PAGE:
Journal Articles

Publication Date



BMC Pediatrics


BACKGROUND: Jamaican soil is abundant in heavy metals including mercury (Hg). Due to availability and ease of access, fish is a traditional dietary component in Jamaica and a significant source of Hg exposure. Mercury is a xenobiotic and known neuro-toxicant that affects children's neurodevelopment. Human glutathione S-transferase (GST) genes, including GSTT1, GSTM1, and GSTP1, affect Hg conjugation and elimination mechanisms.

METHODS: In this exposure assessment study we used data from 375 typically developing (TD) 2-8-year-old Jamaican children to explore the association between environmental Hg exposure, GST genes, and their interaction effects on blood Hg concentrations (BHgCs). We used multivariable general linear models (GLMs).

RESULTS: We identified the child's age, consumption of saltwater fish, canned fish (sardine, mackerel), string beans, grain, and starches (pasta, macaroni, noodles) as the environmental factors significantly associated with BHgCs (all P < 0.05). A significant interaction between consumption of canned fish (sardine, mackerel) and GSTP1 in relation to BHgC using either a co-dominant or recessive genetic model (overall interaction P = 0.01 and P < 0.01, respectively) indicated that consumption of canned fish (sardine, mackerel) was significantly associated with higher mean BHgC only among children with the GSTP1 Ile105Val, Ile/Ile [Ratio of mean Hg (95% CI) = 1.59 (1.09, 2.32), P = 0.02] and Ile/Val [Ratio of mean Hg (95% CI) = 1.46 (1.12, 1.91), P = 0.01] genotypes.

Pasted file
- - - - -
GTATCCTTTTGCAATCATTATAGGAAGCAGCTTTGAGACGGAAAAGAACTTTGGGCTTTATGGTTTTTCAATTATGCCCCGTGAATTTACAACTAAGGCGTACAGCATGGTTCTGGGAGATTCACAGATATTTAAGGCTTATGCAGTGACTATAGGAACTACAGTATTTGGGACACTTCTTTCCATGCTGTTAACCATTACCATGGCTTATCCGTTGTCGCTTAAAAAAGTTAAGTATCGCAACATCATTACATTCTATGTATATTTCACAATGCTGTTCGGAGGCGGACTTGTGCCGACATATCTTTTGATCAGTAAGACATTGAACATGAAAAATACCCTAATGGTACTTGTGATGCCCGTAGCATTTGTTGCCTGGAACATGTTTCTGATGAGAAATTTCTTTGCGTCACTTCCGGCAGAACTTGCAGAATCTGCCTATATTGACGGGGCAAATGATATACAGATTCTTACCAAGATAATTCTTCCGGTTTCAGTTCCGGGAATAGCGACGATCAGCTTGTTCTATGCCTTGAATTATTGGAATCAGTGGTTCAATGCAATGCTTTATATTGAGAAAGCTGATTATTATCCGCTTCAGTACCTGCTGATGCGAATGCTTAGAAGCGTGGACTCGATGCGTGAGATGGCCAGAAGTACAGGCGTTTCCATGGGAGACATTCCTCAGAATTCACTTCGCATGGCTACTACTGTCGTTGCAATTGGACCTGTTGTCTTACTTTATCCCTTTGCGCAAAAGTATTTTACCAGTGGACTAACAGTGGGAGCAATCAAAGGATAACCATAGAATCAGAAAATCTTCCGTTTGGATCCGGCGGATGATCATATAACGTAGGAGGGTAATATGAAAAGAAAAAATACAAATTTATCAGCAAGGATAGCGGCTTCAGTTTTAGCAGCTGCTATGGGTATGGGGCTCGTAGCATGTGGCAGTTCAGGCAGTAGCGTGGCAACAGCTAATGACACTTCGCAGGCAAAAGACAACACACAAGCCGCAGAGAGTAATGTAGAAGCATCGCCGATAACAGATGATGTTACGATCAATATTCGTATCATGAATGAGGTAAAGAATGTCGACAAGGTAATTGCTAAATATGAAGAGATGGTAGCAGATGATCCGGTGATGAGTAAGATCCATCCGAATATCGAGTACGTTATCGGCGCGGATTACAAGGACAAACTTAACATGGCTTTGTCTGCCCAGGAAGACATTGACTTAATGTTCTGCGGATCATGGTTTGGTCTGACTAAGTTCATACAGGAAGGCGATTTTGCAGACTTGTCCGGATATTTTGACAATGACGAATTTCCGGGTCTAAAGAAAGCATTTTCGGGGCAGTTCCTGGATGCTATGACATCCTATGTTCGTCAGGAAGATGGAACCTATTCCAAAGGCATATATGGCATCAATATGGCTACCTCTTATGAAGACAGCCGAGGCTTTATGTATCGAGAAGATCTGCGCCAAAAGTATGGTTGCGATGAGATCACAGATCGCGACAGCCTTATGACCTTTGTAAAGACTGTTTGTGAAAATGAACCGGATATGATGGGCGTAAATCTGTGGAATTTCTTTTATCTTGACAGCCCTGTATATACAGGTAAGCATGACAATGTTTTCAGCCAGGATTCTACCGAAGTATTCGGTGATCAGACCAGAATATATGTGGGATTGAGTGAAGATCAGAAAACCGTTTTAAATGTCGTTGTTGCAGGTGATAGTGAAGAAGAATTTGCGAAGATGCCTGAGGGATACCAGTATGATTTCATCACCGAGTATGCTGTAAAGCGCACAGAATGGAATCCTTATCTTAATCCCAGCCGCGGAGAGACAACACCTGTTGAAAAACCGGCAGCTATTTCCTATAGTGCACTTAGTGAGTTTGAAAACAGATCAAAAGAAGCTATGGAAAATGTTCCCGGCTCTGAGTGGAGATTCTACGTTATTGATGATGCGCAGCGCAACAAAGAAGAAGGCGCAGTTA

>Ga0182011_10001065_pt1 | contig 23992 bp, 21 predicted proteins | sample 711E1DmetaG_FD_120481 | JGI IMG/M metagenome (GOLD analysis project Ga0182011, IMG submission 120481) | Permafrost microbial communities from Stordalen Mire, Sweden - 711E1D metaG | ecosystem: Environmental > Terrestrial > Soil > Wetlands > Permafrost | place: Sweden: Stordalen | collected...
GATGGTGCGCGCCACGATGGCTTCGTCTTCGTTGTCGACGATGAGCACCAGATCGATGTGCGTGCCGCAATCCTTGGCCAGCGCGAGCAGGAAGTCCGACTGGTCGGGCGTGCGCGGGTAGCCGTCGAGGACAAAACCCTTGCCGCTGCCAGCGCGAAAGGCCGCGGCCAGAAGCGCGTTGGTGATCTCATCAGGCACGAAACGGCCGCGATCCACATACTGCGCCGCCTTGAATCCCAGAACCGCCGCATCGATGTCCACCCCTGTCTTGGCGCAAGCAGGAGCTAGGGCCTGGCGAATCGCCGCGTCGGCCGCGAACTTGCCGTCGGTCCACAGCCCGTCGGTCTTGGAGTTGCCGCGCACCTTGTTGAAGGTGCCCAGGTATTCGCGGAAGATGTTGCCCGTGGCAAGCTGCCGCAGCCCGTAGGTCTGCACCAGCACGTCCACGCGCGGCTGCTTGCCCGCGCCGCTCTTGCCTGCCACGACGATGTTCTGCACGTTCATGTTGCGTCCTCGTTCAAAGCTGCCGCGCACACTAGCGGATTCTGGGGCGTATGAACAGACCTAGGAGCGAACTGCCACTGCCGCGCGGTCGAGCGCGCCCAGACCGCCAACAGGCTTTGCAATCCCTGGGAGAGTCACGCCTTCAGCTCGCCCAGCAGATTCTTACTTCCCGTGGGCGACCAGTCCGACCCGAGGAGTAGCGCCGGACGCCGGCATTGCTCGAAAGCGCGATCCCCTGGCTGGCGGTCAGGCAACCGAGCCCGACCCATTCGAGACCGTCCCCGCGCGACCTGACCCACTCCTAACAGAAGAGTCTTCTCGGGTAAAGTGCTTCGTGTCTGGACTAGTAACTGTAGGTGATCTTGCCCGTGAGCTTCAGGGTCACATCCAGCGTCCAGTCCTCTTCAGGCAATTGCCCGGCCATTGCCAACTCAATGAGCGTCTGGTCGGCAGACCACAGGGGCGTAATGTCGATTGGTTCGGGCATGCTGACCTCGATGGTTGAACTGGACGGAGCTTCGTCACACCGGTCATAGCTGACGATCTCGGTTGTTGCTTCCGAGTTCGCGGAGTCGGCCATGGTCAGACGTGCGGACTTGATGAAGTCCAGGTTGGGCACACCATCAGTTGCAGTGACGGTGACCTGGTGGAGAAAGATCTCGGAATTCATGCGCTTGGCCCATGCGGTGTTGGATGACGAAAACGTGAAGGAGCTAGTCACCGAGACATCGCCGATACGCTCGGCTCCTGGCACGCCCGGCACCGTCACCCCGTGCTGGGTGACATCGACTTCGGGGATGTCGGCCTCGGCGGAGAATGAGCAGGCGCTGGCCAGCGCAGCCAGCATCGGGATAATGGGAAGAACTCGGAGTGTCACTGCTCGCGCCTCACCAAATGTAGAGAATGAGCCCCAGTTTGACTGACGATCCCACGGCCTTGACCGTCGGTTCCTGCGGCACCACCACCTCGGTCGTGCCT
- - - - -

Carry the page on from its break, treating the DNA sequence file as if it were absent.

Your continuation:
CONCLUSIONS: Since this is the first study from Jamaica to report these findings, replication in other populations is recommended.


Child, Child, Preschool, Humans, Case-Control Studies, Genetic Predisposition to Disease, Genotype, Glutathione Transferase, Jamaica, Mercury, Polymorphism, Genetic, Risk Factors



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